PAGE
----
Axolotl: The Real Julio Cortazar
The plot of Cortázar’s “Axolotl” isn’t that difficult to understand: A man becomes so transfixed by axolotls in a museum aquarium that he becomes one is a fairly simple deduction. It’s interpreting “Axolotl”that leads to uncertainty and confusion—what do the axolotls represent in the story? Why is the narrator obsessed with them and how does he finally turn into one?
There are multiple responses to these questions, along with each individual interpretation based on internal explorations of the text. However, these interpretations are, academically and analytically, worth very little if they do not include external explorations as well. Therefore, to answer such questions specifically, readers must look to historical and cultural context. These contexts, coupled with the textual evidence provided by Cortázar himself, prove that the best and most logical interpretation is one that argues that “Axolotl”was written to demonstrate the linkages between Cortázar the expatriate, Cortázar the Argentinean, and Cortázar the writer.
Julio Cortázar was not born in Argentina, but in Brussels, Belgium, the son of an absent father and a French-speaking mother. Bilingualism, in addition to poverty, made him see Europe as a continent of wealth, culture, and education (Stavans 294-299). By the time he published his first collection of stories, it was 1951 and the beginning of the Latin American literary boom. Europe’s literary scene was beginning to pay more attention to its Latin American counterpart; authors like Jorge Luis Borges, who had been relatively obscure to the world outside of Latin America for many years, suddenly catapulted to fame as their novels were read, reviewed, translated and praised by European critics. Cortázar’s Europhilia grew as a result of the boom (Karvelis 78), and when he was exiled from Argentina for opposing the government’s policies, he gladly accepted a scholarship offer from the French government and subsequently moved to Paris.
Cortázar’s expatriate perspective establishes itself in the very beginning of the story. The Parisian setting of “Axolotl”seems off, even jarring against the very Nahuatl axolotl in the title and first paragraph. The narrator is also strange in this setting, a loner in a big, bustling urban city, interacting only with animals at the Jardin des Plantes. He appears almost childlike not only within his friendships, but also within certain moments of diction. The line, “The lions were sad and ugly and my panther was asleep” (Cortázar 4) harshly juxtaposes the next sentence “I…looked obliquely at banal fish…” (Cortázar 4) almost intentionally. Add to that the narrator’s frequent uses of “we” and “us” to refer to the axolotls even as he continues to describe himself in the human state, and it is almost as if Cortázar does not want readers to maintain a clear image of the narrator; he aims to further estrange him from the audience. By mystifying maturity and individuality, both essential parts of the human description, Cortázar turns the narrator inhuman, an alien in isolation.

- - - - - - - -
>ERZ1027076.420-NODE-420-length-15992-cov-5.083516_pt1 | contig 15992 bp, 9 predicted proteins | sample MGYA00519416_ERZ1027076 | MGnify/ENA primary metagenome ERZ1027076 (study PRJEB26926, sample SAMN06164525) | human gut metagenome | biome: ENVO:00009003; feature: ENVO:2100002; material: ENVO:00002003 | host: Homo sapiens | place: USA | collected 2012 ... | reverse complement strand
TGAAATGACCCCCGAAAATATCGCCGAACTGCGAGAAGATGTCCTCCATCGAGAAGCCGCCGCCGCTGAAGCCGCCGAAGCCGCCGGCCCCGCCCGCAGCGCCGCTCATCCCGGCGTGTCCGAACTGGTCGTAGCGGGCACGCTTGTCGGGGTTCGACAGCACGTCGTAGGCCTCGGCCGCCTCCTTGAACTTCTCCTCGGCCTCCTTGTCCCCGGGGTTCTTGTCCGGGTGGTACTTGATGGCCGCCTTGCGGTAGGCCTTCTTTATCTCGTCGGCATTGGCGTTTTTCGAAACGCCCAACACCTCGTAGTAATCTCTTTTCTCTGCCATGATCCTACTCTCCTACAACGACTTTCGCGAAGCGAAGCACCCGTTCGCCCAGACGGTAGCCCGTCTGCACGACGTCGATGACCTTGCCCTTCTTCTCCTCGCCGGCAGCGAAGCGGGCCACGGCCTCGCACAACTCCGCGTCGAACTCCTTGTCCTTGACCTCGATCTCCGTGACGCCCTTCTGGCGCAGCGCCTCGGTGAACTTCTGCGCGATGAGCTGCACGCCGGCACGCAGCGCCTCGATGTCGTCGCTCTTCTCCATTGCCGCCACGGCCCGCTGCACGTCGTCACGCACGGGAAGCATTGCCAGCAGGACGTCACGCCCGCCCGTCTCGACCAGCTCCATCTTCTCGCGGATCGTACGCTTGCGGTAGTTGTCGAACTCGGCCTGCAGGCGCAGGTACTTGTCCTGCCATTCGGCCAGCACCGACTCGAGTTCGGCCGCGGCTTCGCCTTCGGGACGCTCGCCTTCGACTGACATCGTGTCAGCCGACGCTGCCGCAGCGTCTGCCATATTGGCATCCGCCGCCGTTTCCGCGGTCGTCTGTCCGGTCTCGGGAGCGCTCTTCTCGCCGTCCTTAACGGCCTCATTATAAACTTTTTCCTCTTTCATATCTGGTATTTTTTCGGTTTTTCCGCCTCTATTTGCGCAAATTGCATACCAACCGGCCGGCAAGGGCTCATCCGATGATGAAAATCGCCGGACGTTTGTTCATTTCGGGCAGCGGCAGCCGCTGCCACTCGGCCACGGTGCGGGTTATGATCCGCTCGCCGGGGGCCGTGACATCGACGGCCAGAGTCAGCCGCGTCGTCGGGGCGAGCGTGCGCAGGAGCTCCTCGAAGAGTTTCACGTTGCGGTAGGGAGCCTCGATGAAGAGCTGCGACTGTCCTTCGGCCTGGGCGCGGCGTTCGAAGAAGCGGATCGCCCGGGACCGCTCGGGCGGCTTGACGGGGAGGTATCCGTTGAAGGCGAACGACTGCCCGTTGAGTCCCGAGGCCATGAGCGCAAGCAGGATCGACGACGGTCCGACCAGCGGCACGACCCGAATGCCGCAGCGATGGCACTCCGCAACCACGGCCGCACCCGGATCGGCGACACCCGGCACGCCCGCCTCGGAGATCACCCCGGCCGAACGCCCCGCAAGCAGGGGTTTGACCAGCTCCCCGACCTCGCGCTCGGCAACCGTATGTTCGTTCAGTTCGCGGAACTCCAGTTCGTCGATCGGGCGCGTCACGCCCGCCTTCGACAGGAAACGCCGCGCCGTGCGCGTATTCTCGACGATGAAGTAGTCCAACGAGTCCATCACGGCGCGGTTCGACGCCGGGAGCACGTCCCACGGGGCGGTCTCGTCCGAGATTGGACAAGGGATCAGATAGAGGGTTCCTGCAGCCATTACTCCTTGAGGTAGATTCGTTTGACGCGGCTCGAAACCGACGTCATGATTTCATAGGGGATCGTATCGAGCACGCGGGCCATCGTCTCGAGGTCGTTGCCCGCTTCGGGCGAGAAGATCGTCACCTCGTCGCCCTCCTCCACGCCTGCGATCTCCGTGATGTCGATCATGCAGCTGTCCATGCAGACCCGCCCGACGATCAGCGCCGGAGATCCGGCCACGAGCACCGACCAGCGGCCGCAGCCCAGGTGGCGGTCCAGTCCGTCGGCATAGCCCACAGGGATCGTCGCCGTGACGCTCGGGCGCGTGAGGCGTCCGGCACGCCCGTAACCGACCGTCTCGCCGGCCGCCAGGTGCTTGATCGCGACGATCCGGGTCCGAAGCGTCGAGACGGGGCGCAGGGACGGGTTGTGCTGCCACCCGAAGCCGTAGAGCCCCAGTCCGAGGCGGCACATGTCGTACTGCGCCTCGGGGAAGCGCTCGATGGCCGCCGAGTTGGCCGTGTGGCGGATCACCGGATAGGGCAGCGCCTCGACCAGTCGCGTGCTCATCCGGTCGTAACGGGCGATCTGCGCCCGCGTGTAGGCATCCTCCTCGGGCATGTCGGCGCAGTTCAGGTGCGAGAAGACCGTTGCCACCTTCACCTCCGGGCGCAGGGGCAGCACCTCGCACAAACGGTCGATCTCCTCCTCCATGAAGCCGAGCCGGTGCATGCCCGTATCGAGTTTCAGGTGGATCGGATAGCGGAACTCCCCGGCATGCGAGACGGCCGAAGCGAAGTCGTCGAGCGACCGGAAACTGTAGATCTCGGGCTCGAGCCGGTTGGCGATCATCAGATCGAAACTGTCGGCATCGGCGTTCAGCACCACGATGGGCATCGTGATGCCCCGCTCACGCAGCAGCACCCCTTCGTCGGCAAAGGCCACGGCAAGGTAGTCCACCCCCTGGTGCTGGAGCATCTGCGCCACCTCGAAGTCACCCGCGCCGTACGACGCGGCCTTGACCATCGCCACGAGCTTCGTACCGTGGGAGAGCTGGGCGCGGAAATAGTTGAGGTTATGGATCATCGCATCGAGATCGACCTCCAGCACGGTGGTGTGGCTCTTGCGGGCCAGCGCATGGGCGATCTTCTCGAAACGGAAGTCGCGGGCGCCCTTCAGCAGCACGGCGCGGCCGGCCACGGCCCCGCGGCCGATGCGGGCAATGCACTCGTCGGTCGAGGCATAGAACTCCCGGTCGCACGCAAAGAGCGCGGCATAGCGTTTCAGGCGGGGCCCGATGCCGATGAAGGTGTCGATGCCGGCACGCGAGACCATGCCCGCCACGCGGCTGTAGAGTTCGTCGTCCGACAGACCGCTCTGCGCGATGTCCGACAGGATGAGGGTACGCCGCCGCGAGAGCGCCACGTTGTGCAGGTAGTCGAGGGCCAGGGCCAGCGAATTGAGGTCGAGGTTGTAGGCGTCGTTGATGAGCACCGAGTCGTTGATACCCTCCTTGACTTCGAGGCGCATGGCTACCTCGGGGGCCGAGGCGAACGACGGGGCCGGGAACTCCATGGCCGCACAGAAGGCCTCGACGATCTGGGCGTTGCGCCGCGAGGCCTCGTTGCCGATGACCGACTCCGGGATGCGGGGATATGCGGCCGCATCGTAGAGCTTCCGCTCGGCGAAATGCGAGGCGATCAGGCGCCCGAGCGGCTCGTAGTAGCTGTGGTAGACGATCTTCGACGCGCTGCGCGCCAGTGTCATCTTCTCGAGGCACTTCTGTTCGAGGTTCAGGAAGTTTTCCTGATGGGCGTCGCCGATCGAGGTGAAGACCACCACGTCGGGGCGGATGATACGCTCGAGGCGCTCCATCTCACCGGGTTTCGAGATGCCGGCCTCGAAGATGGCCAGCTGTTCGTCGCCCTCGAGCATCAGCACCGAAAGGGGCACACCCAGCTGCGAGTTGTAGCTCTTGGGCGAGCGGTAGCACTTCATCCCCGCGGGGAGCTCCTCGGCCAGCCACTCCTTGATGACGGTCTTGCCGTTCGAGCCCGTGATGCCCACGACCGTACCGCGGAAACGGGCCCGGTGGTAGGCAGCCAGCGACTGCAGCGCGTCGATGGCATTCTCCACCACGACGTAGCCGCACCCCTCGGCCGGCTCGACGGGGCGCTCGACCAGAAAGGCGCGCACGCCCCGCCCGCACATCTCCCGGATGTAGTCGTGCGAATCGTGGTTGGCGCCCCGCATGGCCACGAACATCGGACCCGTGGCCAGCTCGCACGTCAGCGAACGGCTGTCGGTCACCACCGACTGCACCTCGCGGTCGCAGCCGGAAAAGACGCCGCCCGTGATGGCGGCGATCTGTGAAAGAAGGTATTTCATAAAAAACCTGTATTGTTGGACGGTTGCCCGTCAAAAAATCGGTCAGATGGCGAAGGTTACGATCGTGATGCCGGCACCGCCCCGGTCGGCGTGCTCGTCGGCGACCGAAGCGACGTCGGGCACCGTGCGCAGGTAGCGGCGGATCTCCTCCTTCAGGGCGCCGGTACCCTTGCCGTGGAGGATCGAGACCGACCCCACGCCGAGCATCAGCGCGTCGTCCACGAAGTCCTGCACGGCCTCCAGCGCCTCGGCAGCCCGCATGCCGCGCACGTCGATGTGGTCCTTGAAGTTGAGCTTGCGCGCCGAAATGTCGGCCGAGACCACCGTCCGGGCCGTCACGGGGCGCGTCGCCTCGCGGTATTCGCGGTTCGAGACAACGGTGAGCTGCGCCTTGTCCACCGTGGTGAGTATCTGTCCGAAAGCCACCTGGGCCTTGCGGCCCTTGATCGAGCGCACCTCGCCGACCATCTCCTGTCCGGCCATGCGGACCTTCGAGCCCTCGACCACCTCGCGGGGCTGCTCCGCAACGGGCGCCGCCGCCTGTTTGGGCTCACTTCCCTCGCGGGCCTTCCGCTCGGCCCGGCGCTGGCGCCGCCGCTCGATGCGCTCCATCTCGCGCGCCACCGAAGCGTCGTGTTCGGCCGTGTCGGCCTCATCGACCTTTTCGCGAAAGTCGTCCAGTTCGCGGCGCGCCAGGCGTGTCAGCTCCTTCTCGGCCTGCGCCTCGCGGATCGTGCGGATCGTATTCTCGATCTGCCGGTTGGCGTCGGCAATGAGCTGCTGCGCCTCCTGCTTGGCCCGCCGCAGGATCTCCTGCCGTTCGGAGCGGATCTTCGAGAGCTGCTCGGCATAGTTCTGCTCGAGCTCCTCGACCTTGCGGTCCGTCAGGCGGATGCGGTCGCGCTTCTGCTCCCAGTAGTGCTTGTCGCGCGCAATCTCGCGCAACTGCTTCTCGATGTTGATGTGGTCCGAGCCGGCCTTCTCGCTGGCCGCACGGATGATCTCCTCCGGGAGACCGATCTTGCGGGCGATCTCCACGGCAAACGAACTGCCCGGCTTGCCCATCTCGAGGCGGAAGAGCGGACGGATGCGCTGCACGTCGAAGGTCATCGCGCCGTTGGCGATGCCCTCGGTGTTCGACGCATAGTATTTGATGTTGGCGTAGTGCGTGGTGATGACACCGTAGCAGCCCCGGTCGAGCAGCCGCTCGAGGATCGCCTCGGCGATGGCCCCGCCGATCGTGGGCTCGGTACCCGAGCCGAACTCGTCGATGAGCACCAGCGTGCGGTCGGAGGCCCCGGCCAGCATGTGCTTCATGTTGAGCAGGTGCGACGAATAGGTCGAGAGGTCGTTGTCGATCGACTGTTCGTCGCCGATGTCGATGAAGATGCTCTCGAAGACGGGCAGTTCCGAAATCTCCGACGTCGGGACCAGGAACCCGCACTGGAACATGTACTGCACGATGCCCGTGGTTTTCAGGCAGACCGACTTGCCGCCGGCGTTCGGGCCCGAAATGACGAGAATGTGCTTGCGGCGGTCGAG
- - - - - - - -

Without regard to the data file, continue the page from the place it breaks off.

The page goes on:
He extinguishes this isolation by introducing the axolotls. Upon encountering them, the narrator feels a connection so great that he explains, “There’s nothing strange in this, because after the first minute I knew that we were linked, that something infinitely lost and distant kept pulling us together” (Cortázar 4). This paragraph, and the one preceding it, present Cortázar the Argentinean. On the other side of the globe, in a country full of unfamiliar customs, streets, and people, the narrator finally finds something he can relate to: the Mexican axolotl, with its “pink, Aztec [face]” (Cortázar 4). Such descriptions signify firstly the narrator’s familiarity and likely affinity with Mesoamerican culture and secondly, his self-identification with foreignness—specifically that of Latin America. The narrator then proceeds to express his feelings of shame and lewdness for watching the axolotls, with their “rosy little [bodies], translucent…ending in…extraordinary delicacy” (Cortázar 5). The axolotls, encompassing the only distinct imagery the story offers, become sensual beings, creatures evoking deep passion, whether physically or essentially. The shame is a reaction against this passion, a reflection of Cortázar’s internal conflict as an Argentinean native attempting to become a European writer. He feared that becoming a French writer would change his style of writing, (Stavans 300) but he did not want to be labeled a “Spanish writer living in France”. Similar mixed emotions manifest later on, such as when the narrator says, “the axolotls were like witnesses of something, and at times like horrible judges” (Cortázar 7), and “…larva means disguise and also phantom” (Cortázar 7).
These lead up to the narrator’s metamorphosis, and Cortázar the writer’s metamorphosis as well—from an author unsure of whether to accept or reject his new culture to an author being reborn as a Latin American writer in Europe, for better or worse. At the end of the story the narrator says, “I console myself by…believing he’s making up a story, he’s going to write all this about axolotls” (Cortázar 9). And as a result of transforming himself, Cortázar does make up a story, many stories, which launched him to the forefront of the literary scene and drove the obsession over Latin American literature in the late twentieth century.
Cortázar, Julio. “Axolotl”. Blow-up and Other Stories. New York: Pantheon Books, 1967. Print.
Karvelis, Ugné. “JULIO CORTAZAR: DE ARGENTINA A LA AMERICA
LATINA”. INTI 22/23 (1985): 76–iv. Web...
Stavans, Ilan. “Justice to Julio Cortázar”. Southwest Review 81.2 (1996): 288–310. Web...